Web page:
NCDRC Rules in Favor of Policyholder: LIC Ordered to Pay Despite Alleged Depression Non-Disclosure



In a landmark ruling, the National Consumer Dispute Redressal Commission (NCDRC) has directed the Life Insurance Corporation (LIC) to honor nine insurance policies of a Nadiad resident, despite LIC’s claims of non-disclosure of depression-leading to a heart attack.

The decision sets a precedent, emphasizing that the lack of a clear link between depression and the cause of death should not be used as grounds for denying insurance claims.

Anil Patel from Nadiad had purchased nine LIC policies and tragically passed away due to a heart attack two years later. The family faced a denial of insurance claims, as LIC alleged that Patel concealed his struggle with depression when acquiring the policies. Undeterred, the grieving family contested the denial and took the matter to the Kheda district consumer forum, which ruled in their favor.

LIC, adhering to Insurance Regulatory and Development Authority guidelines, argued that the rejection of claims was justified due to Patel’s alleged non-disclosure of his depression.

The insurer emphasized the necessity for policyholders to declare their medical history and treatment during the policy acquisition. The case escalated to the National Consumer Commission after the Gujarat State Dispute Redressal Commission upheld the district forum’s decision in 2019.

Patel’s family countered LIC’s claims, asserting that impaneled doctors had conducted medical tests on Patel, for which he paid an extra premium due to his excess weight. The family argued that this negated any suggestion of information suppression.

They also maintained that depression had no bearing on the heart attack that led to Patel’s demise, a stance supported by both the state commission and the district forum.

NCDRC Ruling And LIC Insurance Amounts

The NCDRC, after careful consideration, stated that the medical literature provided by LIC did not establish depression as a serious ailment. Additionally, the commission observed that there was no documented evidence to indicate a link between depression and heart failure.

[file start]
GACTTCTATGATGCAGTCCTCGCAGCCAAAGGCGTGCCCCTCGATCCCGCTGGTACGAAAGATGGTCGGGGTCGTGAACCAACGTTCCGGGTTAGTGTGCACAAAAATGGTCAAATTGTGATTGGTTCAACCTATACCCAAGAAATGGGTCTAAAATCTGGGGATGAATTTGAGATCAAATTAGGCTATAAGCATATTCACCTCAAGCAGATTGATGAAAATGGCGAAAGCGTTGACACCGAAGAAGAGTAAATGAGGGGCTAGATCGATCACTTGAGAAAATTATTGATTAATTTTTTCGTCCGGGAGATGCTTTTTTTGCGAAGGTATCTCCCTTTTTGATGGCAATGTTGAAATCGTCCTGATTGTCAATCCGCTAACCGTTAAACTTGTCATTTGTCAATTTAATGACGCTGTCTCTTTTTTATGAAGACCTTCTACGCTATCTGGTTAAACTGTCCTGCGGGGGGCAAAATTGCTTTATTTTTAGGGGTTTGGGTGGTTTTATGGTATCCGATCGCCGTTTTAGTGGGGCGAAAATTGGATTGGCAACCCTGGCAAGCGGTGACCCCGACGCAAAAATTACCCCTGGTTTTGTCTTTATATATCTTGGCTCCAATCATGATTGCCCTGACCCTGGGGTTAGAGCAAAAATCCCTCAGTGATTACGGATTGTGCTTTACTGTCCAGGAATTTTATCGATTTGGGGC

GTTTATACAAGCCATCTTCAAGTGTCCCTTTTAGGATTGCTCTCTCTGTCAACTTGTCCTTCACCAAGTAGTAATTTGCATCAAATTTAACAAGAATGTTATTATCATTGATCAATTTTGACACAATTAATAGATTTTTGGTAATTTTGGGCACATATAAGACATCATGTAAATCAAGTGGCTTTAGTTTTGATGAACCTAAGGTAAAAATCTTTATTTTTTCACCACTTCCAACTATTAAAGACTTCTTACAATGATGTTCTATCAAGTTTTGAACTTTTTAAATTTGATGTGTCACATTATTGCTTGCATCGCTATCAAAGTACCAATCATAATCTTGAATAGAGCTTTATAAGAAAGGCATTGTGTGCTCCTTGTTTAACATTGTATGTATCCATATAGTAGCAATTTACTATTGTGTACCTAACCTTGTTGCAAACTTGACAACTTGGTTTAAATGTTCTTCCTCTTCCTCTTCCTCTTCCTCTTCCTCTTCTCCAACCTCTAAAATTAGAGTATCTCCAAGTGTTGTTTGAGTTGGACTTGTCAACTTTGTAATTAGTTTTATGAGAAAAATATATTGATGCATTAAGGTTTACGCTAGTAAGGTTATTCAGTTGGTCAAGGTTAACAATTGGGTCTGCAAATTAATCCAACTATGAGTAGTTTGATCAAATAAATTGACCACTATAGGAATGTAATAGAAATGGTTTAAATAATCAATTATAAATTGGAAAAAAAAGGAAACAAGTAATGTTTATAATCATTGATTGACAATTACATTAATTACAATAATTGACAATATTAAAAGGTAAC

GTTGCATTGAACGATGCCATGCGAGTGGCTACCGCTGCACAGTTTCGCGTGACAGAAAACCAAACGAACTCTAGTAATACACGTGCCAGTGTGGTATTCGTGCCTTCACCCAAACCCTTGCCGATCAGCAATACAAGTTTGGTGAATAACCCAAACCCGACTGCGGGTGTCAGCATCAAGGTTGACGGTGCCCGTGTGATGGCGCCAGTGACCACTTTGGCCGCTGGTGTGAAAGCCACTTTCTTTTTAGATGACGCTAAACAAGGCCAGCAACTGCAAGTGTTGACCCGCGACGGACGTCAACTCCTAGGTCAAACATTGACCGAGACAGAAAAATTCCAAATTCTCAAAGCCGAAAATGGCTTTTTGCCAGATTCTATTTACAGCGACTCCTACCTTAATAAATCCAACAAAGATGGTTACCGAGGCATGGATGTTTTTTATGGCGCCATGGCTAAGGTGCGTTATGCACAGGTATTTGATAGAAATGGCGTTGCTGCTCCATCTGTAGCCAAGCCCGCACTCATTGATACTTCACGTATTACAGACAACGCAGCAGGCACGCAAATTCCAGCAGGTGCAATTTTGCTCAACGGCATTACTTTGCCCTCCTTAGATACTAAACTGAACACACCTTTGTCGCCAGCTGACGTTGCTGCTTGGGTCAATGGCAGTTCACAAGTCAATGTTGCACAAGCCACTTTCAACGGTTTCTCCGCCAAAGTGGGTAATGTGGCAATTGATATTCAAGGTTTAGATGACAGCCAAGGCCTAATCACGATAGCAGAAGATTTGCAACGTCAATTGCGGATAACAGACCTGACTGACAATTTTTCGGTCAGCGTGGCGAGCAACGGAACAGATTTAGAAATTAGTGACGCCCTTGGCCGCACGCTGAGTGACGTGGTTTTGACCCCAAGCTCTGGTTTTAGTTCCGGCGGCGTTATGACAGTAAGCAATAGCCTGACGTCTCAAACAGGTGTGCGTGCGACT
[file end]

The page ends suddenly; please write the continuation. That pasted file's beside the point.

In a decisive statement, the NCDRC asserted, “There is no nexus between the ailment and the cause of death, i.e., heart failure,” directing LIC to fulfill the insurance amounts.

This ruling has far-reaching implications for the insurance sector, emphasizing the need for a concrete link between non-disclosed ailments and the cause of death. It establishes a precedent that depression, in itself, cannot be used as a blanket reason to deny insurance claims related to heart attacks.

The decision underscores the importance of thorough examination of medical evidence and challenges the practice of outright claim denials based on alleged non-disclosure.

The NCDRC’s ruling in favor of the policyholder against LIC signifies a victory for consumer rights and brings clarity to the interplay between mental health disclosures and insurance claims.

As families grapple with the loss of loved ones, this decision sets a standard that ensures insurance companies thoroughly evaluate medical evidence before denying claims.

It prompts a reevaluation of the criteria used by insurers to assess the relationship between pre-existing conditions and the cause of death, paving the way for fairer and more just insurance practices.


— About the Author —

Leave a Reply

Your email address will not be published. Required fields are marked *

Up Next

Controversy Surrounds Proposed “Betting on Our Future Act” Targeting Mobile Sports Betting Ads

Congressman Paul D. Tonko (D-NY) has ignited debate with the introduction of the “Betting on Our Future Act,” a bill aimed at banning online and electronic advertising of sports gambling in the United States. Tonko’s proposed legislation unveiled just before the Super Bowl, is motivated by concerns for the younger demographic.

In his statement introducing the bill, Tonko emphasized the potential risks posed by such advertisements, particularly to adolescents and young adults who may be unaware of the dangers associated with gambling.

Drawing parallels to the Public Health Cigarette Smoking Act of 1969, which prohibited tobacco advertising, Tonko underscores the need to regulate the promotion

Up Next

Survey On Mental Health Struggles Reveals That Students Opt-Out of College Due To Anxiety And Depression